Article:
How often do we hear or read messages directed towards men, addressing and defining abusive behaviour – especially emotional abuse – specifically?

How often are men told that when someone believes a husband has authority over his wife, that is actually an abusive mindset?

Men within the church aren’t told that this is abusive; instead, they are taught to be a BENEVOLENT jail keeper. And when a woman tries to break free, she is put back into her place, and blamed for wanting to break free in the first place. She is, in many cases, grabbed firmly by the collar in the name of doctrine and marched back into her “role” of “biblical womanhood.”

I was recently at a seminar led by Karen McAndless Davis, co-author of “When Love Hurts: A Woman’s Guide to Understanding Abuse in Relationships” and she gave a good illustration, describing one way that we as a society shift the very identity of abuse onto women.

Let’s say a man punches his wife in a fit of rage. People start talking. Often, this is how the spoken or written description of events morphs:

1. “Bob hit Jan.”

(this is what happened, but it shifts into…)

2. “Jan was hit by Bob.”

(notice how that switched? It’s now about what happened to Jan instead of what Bob did)

3. Jan is in an abusive marriage.

(Bob has now slipped out of the direct conversation)

And then, the language morphs into the final product:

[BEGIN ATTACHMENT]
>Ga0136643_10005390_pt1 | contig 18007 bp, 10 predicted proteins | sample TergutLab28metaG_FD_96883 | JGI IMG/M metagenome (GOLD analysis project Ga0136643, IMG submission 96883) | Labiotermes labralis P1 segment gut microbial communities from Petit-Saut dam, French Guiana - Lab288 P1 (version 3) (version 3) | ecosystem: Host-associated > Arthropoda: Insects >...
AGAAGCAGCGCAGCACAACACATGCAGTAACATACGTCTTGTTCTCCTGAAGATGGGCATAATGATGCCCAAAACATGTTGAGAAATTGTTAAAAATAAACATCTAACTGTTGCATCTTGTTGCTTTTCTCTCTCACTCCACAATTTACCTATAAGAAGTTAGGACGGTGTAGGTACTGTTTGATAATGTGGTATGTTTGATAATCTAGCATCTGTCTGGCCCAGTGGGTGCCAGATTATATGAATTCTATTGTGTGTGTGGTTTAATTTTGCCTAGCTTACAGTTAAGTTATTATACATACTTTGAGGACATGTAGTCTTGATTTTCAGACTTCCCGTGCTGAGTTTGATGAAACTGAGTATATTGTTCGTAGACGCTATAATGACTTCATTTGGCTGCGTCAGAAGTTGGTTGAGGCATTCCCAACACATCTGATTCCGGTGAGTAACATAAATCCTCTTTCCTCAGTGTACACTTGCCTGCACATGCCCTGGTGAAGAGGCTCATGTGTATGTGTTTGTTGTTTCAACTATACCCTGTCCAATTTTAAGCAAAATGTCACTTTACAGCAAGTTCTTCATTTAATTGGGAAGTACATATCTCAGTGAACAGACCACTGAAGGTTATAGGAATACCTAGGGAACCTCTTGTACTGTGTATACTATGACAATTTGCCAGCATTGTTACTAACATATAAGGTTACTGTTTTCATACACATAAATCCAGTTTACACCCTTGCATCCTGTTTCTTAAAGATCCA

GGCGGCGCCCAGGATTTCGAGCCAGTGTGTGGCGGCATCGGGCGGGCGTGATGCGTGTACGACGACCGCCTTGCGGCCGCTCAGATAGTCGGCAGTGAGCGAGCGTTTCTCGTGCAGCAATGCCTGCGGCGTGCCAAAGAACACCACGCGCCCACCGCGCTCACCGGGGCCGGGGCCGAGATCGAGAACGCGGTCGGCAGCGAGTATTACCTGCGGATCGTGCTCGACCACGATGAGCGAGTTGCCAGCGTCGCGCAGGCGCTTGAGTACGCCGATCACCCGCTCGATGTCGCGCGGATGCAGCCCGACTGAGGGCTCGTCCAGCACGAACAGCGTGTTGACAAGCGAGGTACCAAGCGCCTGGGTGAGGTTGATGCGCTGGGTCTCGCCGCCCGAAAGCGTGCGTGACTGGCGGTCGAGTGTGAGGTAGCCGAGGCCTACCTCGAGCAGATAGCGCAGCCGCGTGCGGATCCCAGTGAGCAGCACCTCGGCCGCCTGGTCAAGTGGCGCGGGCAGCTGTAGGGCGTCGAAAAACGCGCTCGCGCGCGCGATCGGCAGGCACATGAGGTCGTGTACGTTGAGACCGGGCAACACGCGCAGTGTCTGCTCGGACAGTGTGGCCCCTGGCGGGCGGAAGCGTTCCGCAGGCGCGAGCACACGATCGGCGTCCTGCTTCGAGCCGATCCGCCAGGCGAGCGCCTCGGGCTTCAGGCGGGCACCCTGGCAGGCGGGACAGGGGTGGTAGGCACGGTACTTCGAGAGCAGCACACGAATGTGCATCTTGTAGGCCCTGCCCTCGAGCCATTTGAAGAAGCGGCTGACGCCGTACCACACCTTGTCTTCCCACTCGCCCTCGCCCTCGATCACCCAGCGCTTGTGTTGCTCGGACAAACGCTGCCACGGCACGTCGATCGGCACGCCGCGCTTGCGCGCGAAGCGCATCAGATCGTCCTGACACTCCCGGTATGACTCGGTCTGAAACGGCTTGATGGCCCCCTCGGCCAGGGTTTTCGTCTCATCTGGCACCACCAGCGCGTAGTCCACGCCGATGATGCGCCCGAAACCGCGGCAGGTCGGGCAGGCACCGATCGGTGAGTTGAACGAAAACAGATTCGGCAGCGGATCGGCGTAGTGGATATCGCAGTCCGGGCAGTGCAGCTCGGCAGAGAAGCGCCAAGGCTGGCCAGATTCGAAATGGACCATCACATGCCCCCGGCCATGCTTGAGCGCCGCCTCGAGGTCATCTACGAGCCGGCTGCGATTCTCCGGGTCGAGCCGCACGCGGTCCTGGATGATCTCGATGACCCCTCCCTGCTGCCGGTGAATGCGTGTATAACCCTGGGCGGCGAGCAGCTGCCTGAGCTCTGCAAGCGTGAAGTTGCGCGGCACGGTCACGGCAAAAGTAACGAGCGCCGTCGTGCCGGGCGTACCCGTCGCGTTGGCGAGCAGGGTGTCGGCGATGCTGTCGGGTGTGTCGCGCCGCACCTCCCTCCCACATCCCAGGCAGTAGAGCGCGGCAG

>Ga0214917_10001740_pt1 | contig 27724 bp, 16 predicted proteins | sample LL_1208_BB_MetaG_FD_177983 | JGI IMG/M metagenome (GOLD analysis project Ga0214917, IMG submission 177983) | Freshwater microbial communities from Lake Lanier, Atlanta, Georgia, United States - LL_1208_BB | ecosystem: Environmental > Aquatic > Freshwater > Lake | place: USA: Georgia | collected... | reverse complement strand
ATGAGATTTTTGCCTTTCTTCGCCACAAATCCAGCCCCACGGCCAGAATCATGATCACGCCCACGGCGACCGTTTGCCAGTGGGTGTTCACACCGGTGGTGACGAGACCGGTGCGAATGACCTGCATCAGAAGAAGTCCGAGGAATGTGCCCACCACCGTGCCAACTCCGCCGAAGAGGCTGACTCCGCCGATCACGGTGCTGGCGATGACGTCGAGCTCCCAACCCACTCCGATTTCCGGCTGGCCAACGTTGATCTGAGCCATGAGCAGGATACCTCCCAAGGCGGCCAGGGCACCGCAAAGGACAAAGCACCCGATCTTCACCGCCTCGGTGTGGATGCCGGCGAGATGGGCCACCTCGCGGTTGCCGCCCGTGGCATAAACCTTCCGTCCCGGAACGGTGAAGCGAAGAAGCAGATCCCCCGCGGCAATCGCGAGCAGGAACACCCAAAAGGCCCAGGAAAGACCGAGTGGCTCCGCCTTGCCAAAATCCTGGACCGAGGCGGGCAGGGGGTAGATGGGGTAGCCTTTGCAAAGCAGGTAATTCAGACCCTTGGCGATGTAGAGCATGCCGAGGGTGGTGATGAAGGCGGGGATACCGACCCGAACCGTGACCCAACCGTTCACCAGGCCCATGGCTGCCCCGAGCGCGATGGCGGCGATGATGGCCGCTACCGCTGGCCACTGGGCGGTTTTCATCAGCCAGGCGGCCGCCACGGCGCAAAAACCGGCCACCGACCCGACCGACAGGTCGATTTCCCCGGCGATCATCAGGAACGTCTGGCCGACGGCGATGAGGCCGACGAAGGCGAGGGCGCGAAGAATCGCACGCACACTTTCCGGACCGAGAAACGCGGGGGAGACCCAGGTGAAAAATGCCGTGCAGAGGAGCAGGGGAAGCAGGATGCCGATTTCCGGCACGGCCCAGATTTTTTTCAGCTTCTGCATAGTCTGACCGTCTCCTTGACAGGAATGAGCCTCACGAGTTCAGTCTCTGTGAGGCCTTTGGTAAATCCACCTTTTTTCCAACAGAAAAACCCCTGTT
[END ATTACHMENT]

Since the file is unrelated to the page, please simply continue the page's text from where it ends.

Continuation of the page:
4. Jan is an abused woman.

(What started as a statement about Bob punching his wife has turned into an identity that we have placed on Jan, a lens through which we view HER.)

Where is Bob in all of this?

While this might not seem like a big deal to some – it’s often subtle – it still gets into our psyche. When Bob ceases to become the subject, the aggressor, we start to naturally view Jan as the subject.

Poor Jan. I wonder what happened? What’s she going to do? What SHOULD she do? Why has she been putting up with this? She’s leaving? Oh, she can leave, but she can only separate; she can’t get a divorce. Why is she getting a divorce? Does she have biblical grounds for a divorce? She must be the kind of person who invites abuse. Some women have that problem. Bob seems like such a good guy; there has to be more going on here. There are two sides to every story. I don’t want to take sides. I’ll stay out of this…

And Jan, who wouldn’t have experienced abuse in the first place if Bob had not CHOSEN to abuse her, is put in a spotlight she never asked for or wanted. It’s a lonely spotlight, isolated and often devoid of the casseroles and condolences and support she would have received, had Bob died instead of beating her up.

Dear Church,

If a woman gathers the strength and courage to actually tell you her story, please LISTEN.

If you’re going to tell a woman “you don’t deserve this,” please don’t follow it with a suggestion about how she can improve herself or the relationship. Don’t ask her questions about why, or try to help her understand why. She doesn’t know either. Don’t try to fix her, or to “help” her fix herself.

Let her know that she’s not crazy, and that what she has experienced was real. Don’t be afraid to drop your neutrality. Be on her side.

Believe her. Encourage her. Love her. Sit with her and say nothing, or cry with her. Be present.

Be aware of your language, and the language you hear others using surrounding abuse.

Be aware of shame; instead, pile empathy onto her. Heap it on. Boatloads of empathy.

Sometimes, just BE.